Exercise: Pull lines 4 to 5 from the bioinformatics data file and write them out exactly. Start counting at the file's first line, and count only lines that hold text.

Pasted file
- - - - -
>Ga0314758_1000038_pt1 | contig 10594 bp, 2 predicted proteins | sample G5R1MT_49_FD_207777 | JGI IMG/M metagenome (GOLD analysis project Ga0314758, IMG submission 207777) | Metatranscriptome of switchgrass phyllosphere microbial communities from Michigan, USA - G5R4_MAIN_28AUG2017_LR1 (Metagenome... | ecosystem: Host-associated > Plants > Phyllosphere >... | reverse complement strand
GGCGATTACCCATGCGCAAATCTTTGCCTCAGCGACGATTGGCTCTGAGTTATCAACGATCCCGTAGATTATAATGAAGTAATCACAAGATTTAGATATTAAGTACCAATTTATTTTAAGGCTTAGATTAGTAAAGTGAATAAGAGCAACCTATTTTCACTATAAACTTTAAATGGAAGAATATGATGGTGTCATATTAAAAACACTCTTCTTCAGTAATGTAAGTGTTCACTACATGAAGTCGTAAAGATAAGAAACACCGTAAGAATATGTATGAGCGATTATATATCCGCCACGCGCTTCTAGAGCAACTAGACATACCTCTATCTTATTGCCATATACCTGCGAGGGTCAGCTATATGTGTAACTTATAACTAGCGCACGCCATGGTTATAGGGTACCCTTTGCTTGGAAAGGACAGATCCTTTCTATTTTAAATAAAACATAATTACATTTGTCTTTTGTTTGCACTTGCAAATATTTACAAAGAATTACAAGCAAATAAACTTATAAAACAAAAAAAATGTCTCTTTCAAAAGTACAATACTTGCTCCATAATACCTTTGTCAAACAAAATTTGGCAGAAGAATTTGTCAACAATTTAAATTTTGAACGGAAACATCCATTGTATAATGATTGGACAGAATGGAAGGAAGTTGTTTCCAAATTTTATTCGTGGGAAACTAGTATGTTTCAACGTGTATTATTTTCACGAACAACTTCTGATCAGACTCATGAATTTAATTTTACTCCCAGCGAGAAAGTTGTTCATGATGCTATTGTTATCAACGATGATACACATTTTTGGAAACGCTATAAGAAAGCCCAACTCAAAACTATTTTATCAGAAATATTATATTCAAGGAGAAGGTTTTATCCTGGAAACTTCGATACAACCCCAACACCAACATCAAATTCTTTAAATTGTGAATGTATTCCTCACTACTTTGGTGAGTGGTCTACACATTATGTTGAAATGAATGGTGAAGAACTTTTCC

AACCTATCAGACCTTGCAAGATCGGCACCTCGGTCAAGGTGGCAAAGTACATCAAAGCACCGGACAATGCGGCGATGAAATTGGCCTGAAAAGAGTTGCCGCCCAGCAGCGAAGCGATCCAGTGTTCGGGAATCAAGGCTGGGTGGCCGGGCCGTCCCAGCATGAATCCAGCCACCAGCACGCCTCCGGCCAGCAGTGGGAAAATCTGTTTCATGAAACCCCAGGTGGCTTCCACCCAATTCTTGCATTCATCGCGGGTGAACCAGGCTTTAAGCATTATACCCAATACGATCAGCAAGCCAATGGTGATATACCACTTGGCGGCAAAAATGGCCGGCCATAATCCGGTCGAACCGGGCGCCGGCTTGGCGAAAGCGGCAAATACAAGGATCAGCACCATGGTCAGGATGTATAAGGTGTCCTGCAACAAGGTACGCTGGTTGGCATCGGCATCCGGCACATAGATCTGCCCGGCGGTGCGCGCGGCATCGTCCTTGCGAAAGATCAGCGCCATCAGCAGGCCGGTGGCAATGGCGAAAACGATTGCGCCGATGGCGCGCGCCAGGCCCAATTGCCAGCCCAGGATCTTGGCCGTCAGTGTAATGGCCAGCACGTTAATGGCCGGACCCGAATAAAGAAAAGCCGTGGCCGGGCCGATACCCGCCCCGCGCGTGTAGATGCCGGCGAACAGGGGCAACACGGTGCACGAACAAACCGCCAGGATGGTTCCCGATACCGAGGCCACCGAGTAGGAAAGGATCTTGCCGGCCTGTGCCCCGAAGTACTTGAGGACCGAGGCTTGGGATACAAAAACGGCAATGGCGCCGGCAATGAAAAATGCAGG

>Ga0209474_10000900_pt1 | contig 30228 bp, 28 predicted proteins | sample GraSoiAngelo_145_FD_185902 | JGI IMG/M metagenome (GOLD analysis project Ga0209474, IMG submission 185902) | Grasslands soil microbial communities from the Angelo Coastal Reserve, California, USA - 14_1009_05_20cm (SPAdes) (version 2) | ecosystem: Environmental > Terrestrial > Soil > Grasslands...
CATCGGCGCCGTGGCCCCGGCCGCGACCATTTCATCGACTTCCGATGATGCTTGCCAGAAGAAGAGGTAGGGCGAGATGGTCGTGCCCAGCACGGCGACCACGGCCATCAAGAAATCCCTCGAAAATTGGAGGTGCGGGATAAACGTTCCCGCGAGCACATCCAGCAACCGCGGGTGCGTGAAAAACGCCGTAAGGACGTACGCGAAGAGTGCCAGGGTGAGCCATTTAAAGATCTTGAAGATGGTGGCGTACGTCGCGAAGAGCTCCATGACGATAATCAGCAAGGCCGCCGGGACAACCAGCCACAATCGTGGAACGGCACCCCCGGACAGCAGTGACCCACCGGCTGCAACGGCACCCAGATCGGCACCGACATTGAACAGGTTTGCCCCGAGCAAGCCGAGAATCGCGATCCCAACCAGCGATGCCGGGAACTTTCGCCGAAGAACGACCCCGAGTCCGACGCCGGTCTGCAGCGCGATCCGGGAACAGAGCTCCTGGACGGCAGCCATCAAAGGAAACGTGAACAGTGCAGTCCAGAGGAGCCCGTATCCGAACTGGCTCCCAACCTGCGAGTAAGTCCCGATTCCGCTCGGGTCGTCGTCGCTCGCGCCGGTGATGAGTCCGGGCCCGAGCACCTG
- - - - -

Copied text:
>Ga0209474_10000900_pt1 | contig 30228 bp, 28 predicted proteins | sample GraSoiAngelo_145_FD_185902 | JGI IMG/M metagenome (GOLD analysis project Ga0209474, IMG submission 185902) | Grasslands soil microbial communities from the Angelo Coastal Reserve, California, USA - 14_1009_05_20cm (SPAdes) (version 2) | ecosystem: Environmental > Terrestrial > Soil > Grasslands...
CATCGGCGCCGTGGCCCCGGCCGCGACCATTTCATCGACTTCCGATGATGCTTGCCAGAAGAAGAGGTAGGGCGAGATGGTCGTGCCCAGCACGGCGACCACGGCCATCAAGAAATCCCTCGAAAATTGGAGGTGCGGGATAAACGTTCCCGCGAGCACATCCAGCAACCGCGGGTGCGTGAAAAACGCCGTAAGGACGTACGCGAAGAGTGCCAGGGTGAGCCATTTAAAGATCTTGAAGATGGTGGCGTACGTCGCGAAGAGCTCCATGACGATAATCAGCAAGGCCGCCGGGACAACCAGCCACAATCGTGGAACGGCACCCCCGGACAGCAGTGACCCACCGGCTGCAACGGCACCCAGATCGGCACCGACATTGAACAGGTTTGCCCCGAGCAAGCCGAGAATCGCGATCCCAACCAGCGATGCCGGGAACTTTCGCCGAAGAACGACCCCGAGTCCGACGCCGGTCTGCAGCGCGATCCGGGAACAGAGCTCCTGGACGGCAGCCATCAAAGGAAACGTGAACAGTGCAGTCCAGAGGAGCCCGTATCCGAACTGGCTCCCAACCTGCGAGTAAGTCCCGATTCCGCTCGGGTCGTCGTCGCTCGCGCCGGTGATGAGTCCGGGCCCGAGCACCTG